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Int. J. Environ. Res. Public Health 2013, 10(4), 1505-1526; doi:10.3390/ijerph10041505
Article

Higher Mosquito Production in Low-Income Neighborhoods of Baltimore and Washington, DC: Understanding Ecological Drivers and Mosquito-Borne Disease Risk in Temperate Cities

1,†,* , 2,†
, 3
 and 2
Received: 8 February 2013; in revised form: 20 March 2013 / Accepted: 3 April 2013 / Published: 12 April 2013
(This article belongs to the Special Issue Environmental Determinants of Infectious Disease Transmission)
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Abstract: Mosquito-vectored pathogens are responsible for devastating human diseases and are (re)emerging in many urban environments. Effective mosquito control in urban landscapes relies on improved understanding of the complex interactions between the ecological and social factors that define where mosquito populations can grow. We compared the density of mosquito habitat and pupae production across economically varying neighborhoods in two temperate U.S. cities (Baltimore, MD and Washington, DC). Seven species of mosquito larvae were recorded. The invasive Aedes albopictus was the only species found in all neighborhoods. Culex pipiens, a primary vector of West Nile virus (WNV), was most abundant in Baltimore, which also had more tire habitats. Both Culex and Aedes pupae were more likely to be sampled in neighborhoods categorized as being below median income level in each city and Aedes pupae density was also greater in container habitats found in these lower income neighborhoods. We infer that lower income residents may experience greater exposure to potential disease vectors and Baltimore residents specifically, were at greater risk of exposure to the predominant WNV vector. However, we also found that resident-reported mosquito nuisance was not correlated with our measured risk index, indicating a potentially important mismatch between motivation needed to engage participation in control efforts and the relative importance of control among neighborhoods.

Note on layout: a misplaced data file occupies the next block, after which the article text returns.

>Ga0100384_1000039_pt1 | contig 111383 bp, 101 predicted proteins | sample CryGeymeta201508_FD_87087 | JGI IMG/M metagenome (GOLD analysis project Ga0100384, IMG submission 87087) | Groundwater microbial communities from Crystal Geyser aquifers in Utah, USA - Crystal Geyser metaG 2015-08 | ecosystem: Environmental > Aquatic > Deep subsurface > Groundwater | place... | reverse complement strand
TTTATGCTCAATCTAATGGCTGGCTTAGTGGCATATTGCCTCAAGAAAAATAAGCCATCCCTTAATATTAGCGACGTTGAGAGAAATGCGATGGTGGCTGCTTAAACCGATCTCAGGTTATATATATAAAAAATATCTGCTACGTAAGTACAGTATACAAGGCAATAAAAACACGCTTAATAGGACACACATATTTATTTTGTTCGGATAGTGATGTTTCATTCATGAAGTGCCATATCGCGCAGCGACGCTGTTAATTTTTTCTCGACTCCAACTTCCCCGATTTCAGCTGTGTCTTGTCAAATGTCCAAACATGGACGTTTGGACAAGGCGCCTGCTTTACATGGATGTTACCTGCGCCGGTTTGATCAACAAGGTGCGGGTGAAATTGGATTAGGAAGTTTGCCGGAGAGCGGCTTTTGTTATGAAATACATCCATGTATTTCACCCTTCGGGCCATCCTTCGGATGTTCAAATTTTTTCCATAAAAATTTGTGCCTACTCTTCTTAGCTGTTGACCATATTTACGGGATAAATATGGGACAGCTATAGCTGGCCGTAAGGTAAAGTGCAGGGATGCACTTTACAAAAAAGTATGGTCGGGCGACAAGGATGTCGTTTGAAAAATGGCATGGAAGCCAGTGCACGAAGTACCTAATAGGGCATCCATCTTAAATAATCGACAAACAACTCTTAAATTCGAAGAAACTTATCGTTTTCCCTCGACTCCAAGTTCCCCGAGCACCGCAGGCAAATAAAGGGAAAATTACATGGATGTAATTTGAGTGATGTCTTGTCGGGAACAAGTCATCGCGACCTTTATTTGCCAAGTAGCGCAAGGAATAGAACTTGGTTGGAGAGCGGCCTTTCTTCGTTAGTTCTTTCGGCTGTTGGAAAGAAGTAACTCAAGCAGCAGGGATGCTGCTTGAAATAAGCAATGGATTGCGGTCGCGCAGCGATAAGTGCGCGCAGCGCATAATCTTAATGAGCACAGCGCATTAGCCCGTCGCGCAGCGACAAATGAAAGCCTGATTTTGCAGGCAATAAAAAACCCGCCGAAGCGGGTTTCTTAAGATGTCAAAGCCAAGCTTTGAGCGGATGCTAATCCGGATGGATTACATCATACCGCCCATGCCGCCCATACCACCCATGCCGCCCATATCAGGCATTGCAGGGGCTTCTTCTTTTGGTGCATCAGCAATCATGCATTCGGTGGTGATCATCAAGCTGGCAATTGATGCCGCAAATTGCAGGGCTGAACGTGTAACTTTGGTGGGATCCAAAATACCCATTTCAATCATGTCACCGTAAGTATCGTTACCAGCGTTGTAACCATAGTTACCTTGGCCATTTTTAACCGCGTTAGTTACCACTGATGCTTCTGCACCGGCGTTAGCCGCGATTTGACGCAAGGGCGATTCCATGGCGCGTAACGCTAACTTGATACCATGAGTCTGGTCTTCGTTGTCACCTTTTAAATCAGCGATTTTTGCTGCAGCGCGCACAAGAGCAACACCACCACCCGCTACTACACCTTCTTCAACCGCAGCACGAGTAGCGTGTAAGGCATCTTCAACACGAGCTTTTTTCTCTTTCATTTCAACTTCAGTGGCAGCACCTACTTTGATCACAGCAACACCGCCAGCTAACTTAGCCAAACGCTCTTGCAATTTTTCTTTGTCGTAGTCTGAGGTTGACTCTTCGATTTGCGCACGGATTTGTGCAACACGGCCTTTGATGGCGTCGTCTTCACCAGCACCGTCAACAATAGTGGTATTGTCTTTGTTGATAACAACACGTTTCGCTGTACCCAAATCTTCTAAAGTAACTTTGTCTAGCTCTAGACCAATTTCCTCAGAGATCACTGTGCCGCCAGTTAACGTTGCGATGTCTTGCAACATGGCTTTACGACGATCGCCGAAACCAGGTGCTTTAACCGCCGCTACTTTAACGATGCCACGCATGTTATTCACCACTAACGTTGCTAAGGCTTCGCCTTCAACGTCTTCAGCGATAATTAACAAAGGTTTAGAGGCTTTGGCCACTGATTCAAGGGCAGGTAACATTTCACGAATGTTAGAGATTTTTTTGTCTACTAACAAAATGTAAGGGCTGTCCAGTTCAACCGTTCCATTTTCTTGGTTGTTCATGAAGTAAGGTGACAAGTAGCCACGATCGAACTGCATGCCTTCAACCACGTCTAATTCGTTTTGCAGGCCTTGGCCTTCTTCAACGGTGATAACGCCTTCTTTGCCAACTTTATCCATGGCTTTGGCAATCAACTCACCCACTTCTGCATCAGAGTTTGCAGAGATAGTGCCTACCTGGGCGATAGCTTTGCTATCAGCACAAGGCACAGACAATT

Keywords: mosquito; urban; vector; Aedes albopictus; Culex pipiens; income; IPM mosquito; urban; vector; Aedes albopictus; Culex pipiens; income; IPM
This is an open access article distributed under the Creative Commons Attribution License which permits unrestricted use, distribution, and reproduction in any medium, provided the original work is properly cited.

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MDPI and ACS Style

LaDeau, S.L.; Leisnham, P.T.; Biehler, D.; Bodner, D. Higher Mosquito Production in Low-Income Neighborhoods of Baltimore and Washington, DC: Understanding Ecological Drivers and Mosquito-Borne Disease Risk in Temperate Cities. Int. J. Environ. Res. Public Health 2013, 10, 1505-1526.

AMA Style

LaDeau SL, Leisnham PT, Biehler D, Bodner D. Higher Mosquito Production in Low-Income Neighborhoods of Baltimore and Washington, DC: Understanding Ecological Drivers and Mosquito-Borne Disease Risk in Temperate Cities. International Journal of Environmental Research and Public Health. 2013; 10(4):1505-1526.

Chicago/Turabian Style

LaDeau, Shannon L.; Leisnham, Paul T.; Biehler, Dawn; Bodner, Danielle. 2013. "Higher Mosquito Production in Low-Income Neighborhoods of Baltimore and Washington, DC: Understanding Ecological Drivers and Mosquito-Borne Disease Risk in Temperate Cities." Int. J. Environ. Res. Public Health 10, no. 4: 1505-1526.


Int. J. Environ. Res. Public Health EISSN 1660-4601 Published by MDPI AG, Basel, Switzerland RSS E-Mail Table of Contents Alert